screen-shot-2016-09-16-at-2-31-54-pm

All the other worksheets are also controlled by the yearly filter sheet and provides context of eruptions within that year. I overlaid an empty text box on sheets that didn’t require additional user interactivity to prevent accidental tapping and zooming on worksheets while scrolling.

Lastly, I repeated the filter control sheet at the bottom of my dashboard to avoid sending the user at the top of the dashboard just to select another year. To maintain that seamlessness, I thought this was a necessary step.

Desktop layout isn’t way too different in content, just different in size specifications. Because the desktop layout is more stable and doesn’t require scaling on different devices I added an animated GIF showing yearly volcanic eruptions to add a little more interest and variety.

Lessons Learnt/Tips for Others

Some things I learnt along the way and a few tips that might help others:

  • Don’t touch ‘device preview’ until you have finished designed your default layout. Because if you add images with URLs on your desktop layout at a later point, the images on your phone layout won’t be clickable because the URLs don’t carry forward on the phone layout. Also, all views present in default appearing as-is on a phone layout seemed better to me because removing objects from phone layout is easier than adding new ones
  • Try to avoid floating too much on a phone layout. Different phones have different specifications. If you float a view and/or images on your phone layout on 320 px wide dashboard and if someone consumes the dashboard on a larger width device, objects shift and it is not a smooth user experience
  • Tiling allows for better scaling across various dimensions and sizes of devices, leaving reasonable marginal empty spaces which seems alright to deal with
  • Designing for the smallest width device (I designed for iPhone 5) means that the dashboard will look right on other devices because your content wouldn’t be cutoff. If you design for a mid to a larger phone device and if someone consumes the dashboard on a smaller device, content would be cut off. Props to Andy Kriebel for giving me this advice!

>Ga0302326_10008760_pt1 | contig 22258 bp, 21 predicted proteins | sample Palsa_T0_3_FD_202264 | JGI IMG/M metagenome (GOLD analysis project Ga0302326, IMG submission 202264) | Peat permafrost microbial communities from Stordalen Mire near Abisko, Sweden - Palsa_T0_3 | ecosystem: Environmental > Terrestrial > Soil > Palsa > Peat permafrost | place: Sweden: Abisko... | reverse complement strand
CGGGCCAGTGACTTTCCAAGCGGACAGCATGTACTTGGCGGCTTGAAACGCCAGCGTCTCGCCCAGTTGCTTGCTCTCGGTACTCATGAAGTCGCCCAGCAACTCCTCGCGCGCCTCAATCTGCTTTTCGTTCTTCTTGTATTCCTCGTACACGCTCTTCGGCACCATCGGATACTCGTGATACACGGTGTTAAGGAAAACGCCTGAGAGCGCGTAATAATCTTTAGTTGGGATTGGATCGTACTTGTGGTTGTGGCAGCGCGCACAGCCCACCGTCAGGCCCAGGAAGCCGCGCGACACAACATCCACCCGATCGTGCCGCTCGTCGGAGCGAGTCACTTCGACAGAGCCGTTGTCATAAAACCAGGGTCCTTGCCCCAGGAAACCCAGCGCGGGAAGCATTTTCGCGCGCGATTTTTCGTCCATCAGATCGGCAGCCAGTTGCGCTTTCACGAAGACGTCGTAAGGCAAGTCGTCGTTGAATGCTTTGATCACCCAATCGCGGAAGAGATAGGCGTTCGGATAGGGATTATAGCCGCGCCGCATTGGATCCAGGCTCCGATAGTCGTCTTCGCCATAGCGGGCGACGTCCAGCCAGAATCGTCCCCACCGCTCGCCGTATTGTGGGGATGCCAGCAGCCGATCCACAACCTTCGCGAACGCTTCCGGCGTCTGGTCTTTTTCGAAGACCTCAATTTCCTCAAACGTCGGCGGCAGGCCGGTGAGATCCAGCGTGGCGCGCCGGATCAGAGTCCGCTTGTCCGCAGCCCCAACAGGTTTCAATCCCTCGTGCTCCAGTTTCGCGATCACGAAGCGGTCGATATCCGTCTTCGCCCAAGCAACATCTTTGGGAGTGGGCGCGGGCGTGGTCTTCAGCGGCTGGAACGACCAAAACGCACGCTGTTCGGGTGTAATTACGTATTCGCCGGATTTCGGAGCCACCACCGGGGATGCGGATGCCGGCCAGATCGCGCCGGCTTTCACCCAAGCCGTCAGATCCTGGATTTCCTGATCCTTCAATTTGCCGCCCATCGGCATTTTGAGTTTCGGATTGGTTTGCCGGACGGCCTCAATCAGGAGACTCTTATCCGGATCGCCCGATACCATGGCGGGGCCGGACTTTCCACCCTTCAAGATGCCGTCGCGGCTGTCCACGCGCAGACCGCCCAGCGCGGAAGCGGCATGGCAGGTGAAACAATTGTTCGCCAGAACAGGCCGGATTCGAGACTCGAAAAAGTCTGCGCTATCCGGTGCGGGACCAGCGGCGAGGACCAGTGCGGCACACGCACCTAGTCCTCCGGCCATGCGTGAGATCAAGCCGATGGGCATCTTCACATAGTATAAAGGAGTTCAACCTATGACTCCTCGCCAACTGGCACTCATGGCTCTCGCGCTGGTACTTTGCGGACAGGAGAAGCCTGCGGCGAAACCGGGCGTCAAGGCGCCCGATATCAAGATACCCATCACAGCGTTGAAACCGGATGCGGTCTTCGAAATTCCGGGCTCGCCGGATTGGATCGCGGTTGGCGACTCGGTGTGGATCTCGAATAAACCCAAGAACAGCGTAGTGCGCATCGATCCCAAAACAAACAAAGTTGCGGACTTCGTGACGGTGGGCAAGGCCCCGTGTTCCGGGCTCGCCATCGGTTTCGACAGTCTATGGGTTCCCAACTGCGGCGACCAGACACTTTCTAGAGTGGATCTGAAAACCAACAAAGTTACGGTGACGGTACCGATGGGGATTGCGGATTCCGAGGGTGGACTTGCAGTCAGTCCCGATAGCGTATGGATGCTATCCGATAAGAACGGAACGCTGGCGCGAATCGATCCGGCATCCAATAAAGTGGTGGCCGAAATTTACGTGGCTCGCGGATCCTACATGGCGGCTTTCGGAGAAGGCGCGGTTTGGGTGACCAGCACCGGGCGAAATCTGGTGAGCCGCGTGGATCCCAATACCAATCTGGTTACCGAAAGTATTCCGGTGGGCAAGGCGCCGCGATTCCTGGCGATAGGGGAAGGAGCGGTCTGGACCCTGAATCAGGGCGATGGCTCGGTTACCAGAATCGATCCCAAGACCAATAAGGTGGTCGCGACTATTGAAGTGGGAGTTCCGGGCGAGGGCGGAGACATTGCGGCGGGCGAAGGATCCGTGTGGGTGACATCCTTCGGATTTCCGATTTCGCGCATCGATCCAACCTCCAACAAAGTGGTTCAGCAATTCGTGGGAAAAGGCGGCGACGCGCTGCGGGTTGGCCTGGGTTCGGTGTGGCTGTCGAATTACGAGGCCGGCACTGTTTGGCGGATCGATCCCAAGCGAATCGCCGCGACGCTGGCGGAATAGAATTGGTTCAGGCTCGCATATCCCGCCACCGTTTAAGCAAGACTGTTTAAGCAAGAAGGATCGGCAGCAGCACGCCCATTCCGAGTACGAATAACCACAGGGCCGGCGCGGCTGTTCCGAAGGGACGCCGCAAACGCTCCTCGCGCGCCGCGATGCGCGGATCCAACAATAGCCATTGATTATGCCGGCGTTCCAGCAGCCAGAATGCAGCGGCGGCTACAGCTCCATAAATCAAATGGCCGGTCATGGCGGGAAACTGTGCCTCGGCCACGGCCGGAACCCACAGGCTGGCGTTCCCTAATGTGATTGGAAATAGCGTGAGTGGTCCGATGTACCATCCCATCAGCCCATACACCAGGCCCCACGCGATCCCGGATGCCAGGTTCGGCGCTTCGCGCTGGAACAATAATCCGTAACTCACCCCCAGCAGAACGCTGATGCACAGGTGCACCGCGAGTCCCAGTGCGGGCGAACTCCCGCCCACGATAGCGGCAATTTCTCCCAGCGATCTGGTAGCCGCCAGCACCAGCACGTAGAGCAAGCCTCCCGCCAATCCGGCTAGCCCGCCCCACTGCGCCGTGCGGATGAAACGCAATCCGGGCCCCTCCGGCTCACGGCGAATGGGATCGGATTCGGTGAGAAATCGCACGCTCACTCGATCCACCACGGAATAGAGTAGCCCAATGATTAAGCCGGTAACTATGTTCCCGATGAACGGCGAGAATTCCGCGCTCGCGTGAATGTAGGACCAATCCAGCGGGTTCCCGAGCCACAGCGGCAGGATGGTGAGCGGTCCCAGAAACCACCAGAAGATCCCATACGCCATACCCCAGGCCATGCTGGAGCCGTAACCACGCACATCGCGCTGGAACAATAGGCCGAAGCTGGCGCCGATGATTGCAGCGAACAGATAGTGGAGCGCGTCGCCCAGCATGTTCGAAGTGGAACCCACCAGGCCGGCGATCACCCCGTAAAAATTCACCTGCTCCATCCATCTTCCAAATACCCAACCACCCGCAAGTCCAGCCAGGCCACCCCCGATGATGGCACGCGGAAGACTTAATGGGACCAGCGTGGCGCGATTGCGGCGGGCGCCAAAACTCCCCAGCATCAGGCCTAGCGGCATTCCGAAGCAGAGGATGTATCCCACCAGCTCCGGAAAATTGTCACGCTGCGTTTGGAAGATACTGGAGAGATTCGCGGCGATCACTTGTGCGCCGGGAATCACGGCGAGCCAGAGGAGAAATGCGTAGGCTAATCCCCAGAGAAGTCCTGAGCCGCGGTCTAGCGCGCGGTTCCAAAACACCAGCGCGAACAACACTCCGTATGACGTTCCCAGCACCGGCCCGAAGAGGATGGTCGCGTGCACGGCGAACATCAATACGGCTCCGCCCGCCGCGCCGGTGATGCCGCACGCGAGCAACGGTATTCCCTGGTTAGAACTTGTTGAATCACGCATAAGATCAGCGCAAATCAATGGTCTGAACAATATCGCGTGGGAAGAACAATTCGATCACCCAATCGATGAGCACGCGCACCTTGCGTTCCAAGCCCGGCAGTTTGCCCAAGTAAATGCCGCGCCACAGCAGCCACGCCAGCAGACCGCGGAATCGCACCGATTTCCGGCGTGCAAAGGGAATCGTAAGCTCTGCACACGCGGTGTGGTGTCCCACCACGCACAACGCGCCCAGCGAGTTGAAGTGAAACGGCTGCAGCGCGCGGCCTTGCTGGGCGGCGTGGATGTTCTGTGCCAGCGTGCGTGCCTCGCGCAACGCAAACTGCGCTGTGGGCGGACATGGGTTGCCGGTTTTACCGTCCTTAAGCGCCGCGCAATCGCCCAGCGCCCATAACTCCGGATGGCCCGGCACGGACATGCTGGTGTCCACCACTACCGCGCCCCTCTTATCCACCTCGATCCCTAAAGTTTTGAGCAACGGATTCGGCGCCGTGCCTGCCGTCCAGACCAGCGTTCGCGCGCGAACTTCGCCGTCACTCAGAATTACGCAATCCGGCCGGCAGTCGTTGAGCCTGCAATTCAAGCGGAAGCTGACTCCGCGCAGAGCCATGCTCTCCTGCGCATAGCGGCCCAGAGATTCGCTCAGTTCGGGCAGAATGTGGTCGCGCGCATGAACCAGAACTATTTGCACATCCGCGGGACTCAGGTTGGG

• Use worksheets as filters when possible, makes for a very smooth experience on phones and tablets
  • Use empty text boxes over views that don’t need further user interaction. Saves some frustrations because your users wouldn’t accidentally click on or zoom in on a view if you have a text box over specific views. Also works great, if you don’t want tooltips on mobile but don’t mind having them on a desktop layout. Saves time by not having to create separate worksheets for different layouts. Assists with easier scrolling as well
  • Use select highlight labels on views with the help of action filters, storytelling becomes easier
  • Unless you are a JS API pro and have way better tricks to make things easily usable on mobile, repeat filter control sheets at the bottom most part of the dashboard. This adds a seamless user experience, where in a user doesn’t have to scroll all the way up to the top just to select another member of a dimension

I hope you found the design process and tips helpful. Big thanks to so many folks who helped me with their valuable feedback. Adam Crahen, Curtis Harris, Matt Francis and Josh Tapley; thank you all. I appreciate all your time to help me out with this!

Now that the feeder competition of #IronViz is in its final phase, Tableau Conference 2016 seems very close. I am looking forward to meet this amazingly vibrant community. Let the countdown begin!!!

As always, thank you for taking the time to read. If you have any comments/feedback, I would love to hear from you!

Click here to see an interactive version of this entry!